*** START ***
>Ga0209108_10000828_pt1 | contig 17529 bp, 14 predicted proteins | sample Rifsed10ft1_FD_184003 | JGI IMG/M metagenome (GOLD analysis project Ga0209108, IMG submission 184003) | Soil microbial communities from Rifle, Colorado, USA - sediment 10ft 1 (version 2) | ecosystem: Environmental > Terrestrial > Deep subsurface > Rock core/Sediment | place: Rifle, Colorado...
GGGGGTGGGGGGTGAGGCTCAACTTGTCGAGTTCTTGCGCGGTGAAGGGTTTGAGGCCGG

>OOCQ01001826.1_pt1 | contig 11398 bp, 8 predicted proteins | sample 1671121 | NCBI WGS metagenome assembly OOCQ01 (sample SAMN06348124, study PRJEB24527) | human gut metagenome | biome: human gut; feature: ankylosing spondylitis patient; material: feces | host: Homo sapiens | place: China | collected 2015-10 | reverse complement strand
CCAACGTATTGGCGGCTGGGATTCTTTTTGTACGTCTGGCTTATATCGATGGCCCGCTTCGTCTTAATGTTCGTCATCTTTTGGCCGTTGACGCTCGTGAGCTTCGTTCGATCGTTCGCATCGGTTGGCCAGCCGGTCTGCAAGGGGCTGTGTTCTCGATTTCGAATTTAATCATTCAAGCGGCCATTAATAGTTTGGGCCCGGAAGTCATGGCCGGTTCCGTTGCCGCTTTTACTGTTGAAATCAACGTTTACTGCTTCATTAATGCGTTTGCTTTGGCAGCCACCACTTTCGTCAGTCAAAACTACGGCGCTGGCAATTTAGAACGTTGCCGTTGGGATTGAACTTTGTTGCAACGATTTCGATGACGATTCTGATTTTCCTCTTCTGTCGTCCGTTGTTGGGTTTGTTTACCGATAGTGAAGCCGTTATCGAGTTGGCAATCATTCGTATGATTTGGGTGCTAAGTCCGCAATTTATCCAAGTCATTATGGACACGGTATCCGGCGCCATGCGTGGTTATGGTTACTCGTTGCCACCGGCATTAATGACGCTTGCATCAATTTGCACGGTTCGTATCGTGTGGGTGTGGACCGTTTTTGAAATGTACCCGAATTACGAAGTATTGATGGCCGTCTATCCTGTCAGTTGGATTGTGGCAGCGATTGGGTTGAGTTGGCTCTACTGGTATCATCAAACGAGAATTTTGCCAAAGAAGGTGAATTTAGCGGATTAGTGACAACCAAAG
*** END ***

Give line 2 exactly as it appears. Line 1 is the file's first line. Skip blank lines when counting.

GGGGGTGGGGGGTGAGGCTCAACTTGTCGAGTTCTTGCGCGGTGAAGGGTTTGAGGCCGG